More U.S.-NATO Industrial Links Needed

By Keithly, David M. | National Defense, October 1999 | Go to article overview

More U.S.-NATO Industrial Links Needed


Keithly, David M., National Defense


Allied nations that fight jointly should produce weapons together

Looking back on NATO's military victory in Kosovo earlier this year, observers agree that the United States would not have conducted the recent Balkan operation alone.

Kosovo is a European problem that Europeans are willing to confront, and the United States is involved as part of NATO. Although working with allies is increasingly important to the United States, combined operations are becoming more intricate and troublesome.

Operations in the Balkans have demonstrated-once again-that a militarily unsurpassed United States is gaining a technological lead on allies as well as adversaries. In growing measure, low-tech forces, particularly former Warsaw Pact members now friendly toward the United States, cannot function alongside a U.S. military outfitted with denser and more sophisticated information networks.

Moreover, as U.S. aircraft, satellites, and airborne radars bolster non-U.S. forces, maintenance of long-term alliance cohesion becomes problematic. The allies are uneasy with such burden-sharing arrangements, as is the United States. The salient industrial-- strategic implication is unmistakable: allied nations that fight together should produce weapons together.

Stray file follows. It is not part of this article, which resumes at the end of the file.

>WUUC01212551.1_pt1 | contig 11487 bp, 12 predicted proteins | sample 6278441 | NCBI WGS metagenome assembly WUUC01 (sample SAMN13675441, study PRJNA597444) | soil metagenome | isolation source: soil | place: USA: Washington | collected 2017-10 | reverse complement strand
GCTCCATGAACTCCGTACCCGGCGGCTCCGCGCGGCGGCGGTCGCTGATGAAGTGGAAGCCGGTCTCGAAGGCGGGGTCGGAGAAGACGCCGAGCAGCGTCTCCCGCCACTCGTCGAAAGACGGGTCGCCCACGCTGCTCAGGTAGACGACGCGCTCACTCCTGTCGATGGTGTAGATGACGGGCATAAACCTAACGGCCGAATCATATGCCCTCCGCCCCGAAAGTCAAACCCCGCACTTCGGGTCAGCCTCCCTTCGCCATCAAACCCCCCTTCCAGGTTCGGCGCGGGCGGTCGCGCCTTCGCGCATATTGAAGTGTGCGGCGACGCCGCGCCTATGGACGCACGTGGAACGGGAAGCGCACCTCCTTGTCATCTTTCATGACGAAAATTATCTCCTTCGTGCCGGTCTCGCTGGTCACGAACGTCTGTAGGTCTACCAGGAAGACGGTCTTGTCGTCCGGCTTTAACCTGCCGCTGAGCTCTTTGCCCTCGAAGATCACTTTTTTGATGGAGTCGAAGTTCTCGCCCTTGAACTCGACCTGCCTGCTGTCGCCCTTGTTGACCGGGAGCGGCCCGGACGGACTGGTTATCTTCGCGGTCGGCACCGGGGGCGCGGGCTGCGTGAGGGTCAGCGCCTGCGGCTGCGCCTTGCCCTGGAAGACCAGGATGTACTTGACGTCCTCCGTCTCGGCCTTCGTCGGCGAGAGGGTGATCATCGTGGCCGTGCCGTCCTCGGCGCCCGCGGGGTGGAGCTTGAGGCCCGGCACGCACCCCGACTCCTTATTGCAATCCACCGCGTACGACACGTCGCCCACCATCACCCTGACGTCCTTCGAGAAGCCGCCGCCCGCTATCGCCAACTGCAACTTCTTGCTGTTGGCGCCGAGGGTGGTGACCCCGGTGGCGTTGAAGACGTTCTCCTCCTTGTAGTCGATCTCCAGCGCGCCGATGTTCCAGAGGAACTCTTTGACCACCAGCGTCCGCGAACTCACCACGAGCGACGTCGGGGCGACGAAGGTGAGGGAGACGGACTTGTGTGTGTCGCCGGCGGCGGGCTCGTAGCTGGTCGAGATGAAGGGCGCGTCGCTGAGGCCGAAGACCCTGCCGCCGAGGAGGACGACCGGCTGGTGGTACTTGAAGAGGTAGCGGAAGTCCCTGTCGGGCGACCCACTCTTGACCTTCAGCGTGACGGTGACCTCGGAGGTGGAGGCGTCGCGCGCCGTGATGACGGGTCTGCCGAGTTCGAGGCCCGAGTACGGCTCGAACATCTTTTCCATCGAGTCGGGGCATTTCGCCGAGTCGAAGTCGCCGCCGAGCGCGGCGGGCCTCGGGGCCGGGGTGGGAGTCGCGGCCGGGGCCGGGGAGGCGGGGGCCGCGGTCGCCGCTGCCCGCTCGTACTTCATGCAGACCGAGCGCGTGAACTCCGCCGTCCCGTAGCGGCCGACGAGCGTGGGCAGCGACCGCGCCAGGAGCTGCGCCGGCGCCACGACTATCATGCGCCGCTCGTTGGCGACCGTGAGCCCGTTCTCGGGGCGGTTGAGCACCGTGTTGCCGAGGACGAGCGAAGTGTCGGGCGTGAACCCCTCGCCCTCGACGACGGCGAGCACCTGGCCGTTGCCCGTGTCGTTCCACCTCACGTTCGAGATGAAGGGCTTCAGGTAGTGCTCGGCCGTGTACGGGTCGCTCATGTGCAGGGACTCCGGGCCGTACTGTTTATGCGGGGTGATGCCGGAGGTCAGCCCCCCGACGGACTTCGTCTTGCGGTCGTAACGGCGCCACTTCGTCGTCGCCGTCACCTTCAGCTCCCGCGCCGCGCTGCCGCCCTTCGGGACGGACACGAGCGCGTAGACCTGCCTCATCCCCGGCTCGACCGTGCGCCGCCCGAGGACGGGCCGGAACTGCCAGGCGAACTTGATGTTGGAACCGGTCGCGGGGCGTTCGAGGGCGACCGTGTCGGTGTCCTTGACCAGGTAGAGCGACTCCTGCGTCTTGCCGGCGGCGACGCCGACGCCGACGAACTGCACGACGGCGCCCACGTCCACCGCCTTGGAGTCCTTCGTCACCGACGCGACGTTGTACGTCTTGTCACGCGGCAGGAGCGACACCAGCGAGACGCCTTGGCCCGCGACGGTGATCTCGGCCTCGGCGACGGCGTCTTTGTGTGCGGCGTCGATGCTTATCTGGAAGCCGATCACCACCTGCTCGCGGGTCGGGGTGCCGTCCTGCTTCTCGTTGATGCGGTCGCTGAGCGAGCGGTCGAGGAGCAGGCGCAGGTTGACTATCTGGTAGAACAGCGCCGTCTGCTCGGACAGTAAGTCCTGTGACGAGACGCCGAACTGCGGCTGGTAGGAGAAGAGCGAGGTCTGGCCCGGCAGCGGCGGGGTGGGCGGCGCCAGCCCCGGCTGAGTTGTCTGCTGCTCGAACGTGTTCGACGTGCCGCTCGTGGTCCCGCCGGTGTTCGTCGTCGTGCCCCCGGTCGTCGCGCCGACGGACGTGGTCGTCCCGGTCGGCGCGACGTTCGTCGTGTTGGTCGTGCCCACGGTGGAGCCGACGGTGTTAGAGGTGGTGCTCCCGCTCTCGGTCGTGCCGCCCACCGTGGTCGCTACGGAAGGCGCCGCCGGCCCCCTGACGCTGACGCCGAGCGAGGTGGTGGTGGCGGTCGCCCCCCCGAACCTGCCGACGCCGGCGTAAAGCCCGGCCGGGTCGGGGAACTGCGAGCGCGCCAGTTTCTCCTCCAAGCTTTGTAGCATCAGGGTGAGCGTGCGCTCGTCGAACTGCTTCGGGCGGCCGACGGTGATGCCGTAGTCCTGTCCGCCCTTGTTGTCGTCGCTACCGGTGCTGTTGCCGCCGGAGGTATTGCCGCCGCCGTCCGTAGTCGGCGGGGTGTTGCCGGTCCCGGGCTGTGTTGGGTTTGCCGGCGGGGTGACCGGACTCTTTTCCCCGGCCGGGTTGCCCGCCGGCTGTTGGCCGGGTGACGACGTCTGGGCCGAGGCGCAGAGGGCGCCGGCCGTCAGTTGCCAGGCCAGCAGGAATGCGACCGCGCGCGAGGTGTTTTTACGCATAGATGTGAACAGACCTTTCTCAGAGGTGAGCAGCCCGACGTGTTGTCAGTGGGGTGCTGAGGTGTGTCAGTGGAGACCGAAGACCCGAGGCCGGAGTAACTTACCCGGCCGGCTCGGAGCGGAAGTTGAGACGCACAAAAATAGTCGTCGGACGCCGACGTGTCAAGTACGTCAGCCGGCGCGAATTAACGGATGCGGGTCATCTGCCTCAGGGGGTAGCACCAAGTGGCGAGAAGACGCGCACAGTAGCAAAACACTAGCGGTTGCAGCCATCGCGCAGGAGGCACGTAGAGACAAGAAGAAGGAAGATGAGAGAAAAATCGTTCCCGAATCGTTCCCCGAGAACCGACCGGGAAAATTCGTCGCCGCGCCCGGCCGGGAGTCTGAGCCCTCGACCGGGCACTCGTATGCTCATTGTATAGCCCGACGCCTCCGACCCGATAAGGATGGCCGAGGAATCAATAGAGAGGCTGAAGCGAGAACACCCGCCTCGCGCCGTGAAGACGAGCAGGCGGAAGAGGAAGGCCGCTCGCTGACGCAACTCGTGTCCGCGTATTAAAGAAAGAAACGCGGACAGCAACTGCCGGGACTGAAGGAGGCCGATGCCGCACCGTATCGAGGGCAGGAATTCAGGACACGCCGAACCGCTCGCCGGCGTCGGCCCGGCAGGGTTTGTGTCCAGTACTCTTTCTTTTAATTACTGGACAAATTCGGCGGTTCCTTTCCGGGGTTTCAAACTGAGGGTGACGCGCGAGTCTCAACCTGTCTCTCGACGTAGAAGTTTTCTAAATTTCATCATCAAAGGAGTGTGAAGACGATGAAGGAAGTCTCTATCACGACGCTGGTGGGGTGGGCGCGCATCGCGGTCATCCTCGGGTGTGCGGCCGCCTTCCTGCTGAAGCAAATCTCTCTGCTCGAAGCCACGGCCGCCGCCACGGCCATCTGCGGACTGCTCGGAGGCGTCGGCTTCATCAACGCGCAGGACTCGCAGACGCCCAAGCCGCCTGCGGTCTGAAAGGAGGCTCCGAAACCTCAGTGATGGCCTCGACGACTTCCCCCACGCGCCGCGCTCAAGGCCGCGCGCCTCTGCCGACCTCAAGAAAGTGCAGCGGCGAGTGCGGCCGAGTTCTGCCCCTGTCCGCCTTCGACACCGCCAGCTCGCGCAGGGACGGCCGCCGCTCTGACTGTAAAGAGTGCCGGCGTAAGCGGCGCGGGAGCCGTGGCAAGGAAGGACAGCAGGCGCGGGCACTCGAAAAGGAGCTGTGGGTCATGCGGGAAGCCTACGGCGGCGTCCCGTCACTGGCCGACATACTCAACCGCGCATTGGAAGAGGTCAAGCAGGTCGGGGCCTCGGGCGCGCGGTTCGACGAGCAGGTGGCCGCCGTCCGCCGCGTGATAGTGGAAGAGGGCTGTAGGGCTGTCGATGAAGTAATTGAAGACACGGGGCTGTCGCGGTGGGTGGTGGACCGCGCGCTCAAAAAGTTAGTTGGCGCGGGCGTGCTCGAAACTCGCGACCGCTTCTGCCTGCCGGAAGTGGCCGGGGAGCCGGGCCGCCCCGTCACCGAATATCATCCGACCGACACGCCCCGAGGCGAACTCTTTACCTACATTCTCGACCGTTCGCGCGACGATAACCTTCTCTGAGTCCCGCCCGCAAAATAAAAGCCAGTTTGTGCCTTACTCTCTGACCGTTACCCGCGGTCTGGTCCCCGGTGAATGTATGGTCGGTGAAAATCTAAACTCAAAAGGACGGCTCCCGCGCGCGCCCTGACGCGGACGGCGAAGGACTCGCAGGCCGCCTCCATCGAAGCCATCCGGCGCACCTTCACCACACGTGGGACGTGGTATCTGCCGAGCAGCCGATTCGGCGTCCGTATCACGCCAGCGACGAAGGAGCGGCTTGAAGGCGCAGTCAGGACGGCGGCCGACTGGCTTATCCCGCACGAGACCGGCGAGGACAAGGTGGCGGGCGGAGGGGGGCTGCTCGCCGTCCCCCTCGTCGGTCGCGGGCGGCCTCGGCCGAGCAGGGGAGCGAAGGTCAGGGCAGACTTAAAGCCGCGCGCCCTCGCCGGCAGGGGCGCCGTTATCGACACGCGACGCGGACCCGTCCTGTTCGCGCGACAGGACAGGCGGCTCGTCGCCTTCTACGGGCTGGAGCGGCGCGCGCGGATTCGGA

COMMENTARY

Over time, revolutions in military affairs result in profound changes in the way nations engage in combat. Instrumental to the evolving revolution in military affairs is the application of information technology-permitting strikes upon enemy forces with greater accuracy and from longer distances. High-tech battlespace engenders decisive maneuver and more extensive power projection. At the same time, 21st century warfare presupposes the ability of cooperating military organizations to avail themselves of technological opportunities, principally by utilizing and sharing information networks.

Weaponry standardization is scarcely a new NATO issue, but present technological divergence threatens the very fabric of the alliance. Cautioning NATO to "mind the gap," recent studies identify technological disparities as the alliance's most compelling concern.

Ensuing problems, if they are not addressed, could well result in alliance rifts. The United States and its principal allies will drift apart if they are unable to cooperate more closely on the operational level. It would be ironic if such a drift were to occur as Europeans are become more attuned to their security interests. They also seem to appreciate NATO's value more than ever, and are responding accordingly. After all, who could have imagined even five years ago that German forces would be involved in Balkan combat operations?

What is to be done? NATO forces must be better tailored to combined joint task forces, a cornerstone of NATO operations-separate but not separable from the alliance. …

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